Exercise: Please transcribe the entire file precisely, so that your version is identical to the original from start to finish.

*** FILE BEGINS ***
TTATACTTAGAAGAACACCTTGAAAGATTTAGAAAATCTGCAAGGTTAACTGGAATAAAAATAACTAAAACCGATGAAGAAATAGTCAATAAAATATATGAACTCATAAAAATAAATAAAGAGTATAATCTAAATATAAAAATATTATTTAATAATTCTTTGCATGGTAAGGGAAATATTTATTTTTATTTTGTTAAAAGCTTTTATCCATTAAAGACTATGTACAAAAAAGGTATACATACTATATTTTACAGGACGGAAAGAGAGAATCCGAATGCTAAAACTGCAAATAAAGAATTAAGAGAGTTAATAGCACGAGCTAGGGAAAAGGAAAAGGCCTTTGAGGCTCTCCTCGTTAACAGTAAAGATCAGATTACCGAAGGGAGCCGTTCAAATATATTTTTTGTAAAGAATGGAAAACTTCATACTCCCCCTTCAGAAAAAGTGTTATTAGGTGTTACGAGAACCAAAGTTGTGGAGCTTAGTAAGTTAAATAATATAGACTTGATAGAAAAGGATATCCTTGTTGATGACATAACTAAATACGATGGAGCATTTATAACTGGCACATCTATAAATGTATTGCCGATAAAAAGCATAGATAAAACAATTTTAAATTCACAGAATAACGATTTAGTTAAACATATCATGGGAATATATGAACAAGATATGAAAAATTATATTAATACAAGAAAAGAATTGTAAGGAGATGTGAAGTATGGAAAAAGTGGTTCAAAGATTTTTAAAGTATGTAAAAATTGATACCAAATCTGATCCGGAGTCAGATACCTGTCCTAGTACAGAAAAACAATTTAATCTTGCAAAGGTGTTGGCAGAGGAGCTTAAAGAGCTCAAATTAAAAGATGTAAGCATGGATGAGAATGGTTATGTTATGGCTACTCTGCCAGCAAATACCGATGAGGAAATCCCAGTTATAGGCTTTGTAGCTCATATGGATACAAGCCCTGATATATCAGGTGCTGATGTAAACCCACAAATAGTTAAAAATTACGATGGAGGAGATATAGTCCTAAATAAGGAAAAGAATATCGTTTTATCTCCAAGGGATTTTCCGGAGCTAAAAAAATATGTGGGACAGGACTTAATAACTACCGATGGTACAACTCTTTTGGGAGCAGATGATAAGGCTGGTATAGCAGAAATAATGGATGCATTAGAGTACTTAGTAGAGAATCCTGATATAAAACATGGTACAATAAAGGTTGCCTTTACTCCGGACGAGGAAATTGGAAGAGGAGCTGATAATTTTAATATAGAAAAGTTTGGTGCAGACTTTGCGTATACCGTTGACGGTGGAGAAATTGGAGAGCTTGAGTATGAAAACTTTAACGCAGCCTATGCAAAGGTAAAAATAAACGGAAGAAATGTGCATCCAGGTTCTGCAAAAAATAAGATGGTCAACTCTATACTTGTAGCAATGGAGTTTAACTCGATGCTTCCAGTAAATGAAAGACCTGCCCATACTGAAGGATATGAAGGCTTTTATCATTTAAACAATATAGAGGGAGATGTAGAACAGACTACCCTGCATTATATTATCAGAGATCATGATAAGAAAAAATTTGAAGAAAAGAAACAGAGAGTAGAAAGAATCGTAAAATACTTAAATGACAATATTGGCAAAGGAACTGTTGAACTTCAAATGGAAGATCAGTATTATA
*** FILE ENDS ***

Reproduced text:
TTATACTTAGAAGAACACCTTGAAAGATTTAGAAAATCTGCAAGGTTAACTGGAATAAAAATAACTAAAACCGATGAAGAAATAGTCAATAAAATATATGAACTCATAAAAATAAATAAAGAGTATAATCTAAATATAAAAATATTATTTAATAATTCTTTGCATGGTAAGGGAAATATTTATTTTTATTTTGTTAAAAGCTTTTATCCATTAAAGACTATGTACAAAAAAGGTATACATACTATATTTTACAGGACGGAAAGAGAGAATCCGAATGCTAAAACTGCAAATAAAGAATTAAGAGAGTTAATAGCACGAGCTAGGGAAAAGGAAAAGGCCTTTGAGGCTCTCCTCGTTAACAGTAAAGATCAGATTACCGAAGGGAGCCGTTCAAATATATTTTTTGTAAAGAATGGAAAACTTCATACTCCCCCTTCAGAAAAAGTGTTATTAGGTGTTACGAGAACCAAAGTTGTGGAGCTTAGTAAGTTAAATAATATAGACTTGATAGAAAAGGATATCCTTGTTGATGACATAACTAAATACGATGGAGCATTTATAACTGGCACATCTATAAATGTATTGCCGATAAAAAGCATAGATAAAACAATTTTAAATTCACAGAATAACGATTTAGTTAAACATATCATGGGAATATATGAACAAGATATGAAAAATTATATTAATACAAGAAAAGAATTGTAAGGAGATGTGAAGTATGGAAAAAGTGGTTCAAAGATTTTTAAAGTATGTAAAAATTGATACCAAATCTGATCCGGAGTCAGATACCTGTCCTAGTACAGAAAAACAATTTAATCTTGCAAAGGTGTTGGCAGAGGAGCTTAAAGAGCTCAAATTAAAAGATGTAAGCATGGATGAGAATGGTTATGTTATGGCTACTCTGCCAGCAAATACCGATGAGGAAATCCCAGTTATAGGCTTTGTAGCTCATATGGATACAAGCCCTGATATATCAGGTGCTGATGTAAACCCACAAATAGTTAAAAATTACGATGGAGGAGATATAGTCCTAAATAAGGAAAAGAATATCGTTTTATCTCCAAGGGATTTTCCGGAGCTAAAAAAATATGTGGGACAGGACTTAATAACTACCGATGGTACAACTCTTTTGGGAGCAGATGATAAGGCTGGTATAGCAGAAATAATGGATGCATTAGAGTACTTAGTAGAGAATCCTGATATAAAACATGGTACAATAAAGGTTGCCTTTACTCCGGACGAGGAAATTGGAAGAGGAGCTGATAATTTTAATATAGAAAAGTTTGGTGCAGACTTTGCGTATACCGTTGACGGTGGAGAAATTGGAGAGCTTGAGTATGAAAACTTTAACGCAGCCTATGCAAAGGTAAAAATAAACGGAAGAAATGTGCATCCAGGTTCTGCAAAAAATAAGATGGTCAACTCTATACTTGTAGCAATGGAGTTTAACTCGATGCTTCCAGTAAATGAAAGACCTGCCCATACTGAAGGATATGAAGGCTTTTATCATTTAAACAATATAGAGGGAGATGTAGAACAGACTACCCTGCATTATATTATCAGAGATCATGATAAGAAAAAATTTGAAGAAAAGAAACAGAGAGTAGAAAGAATCGTAAAATACTTAAATGACAATATTGGCAAAGGAACTGTTGAACTTCAAATGGAAGATCAGTATTATA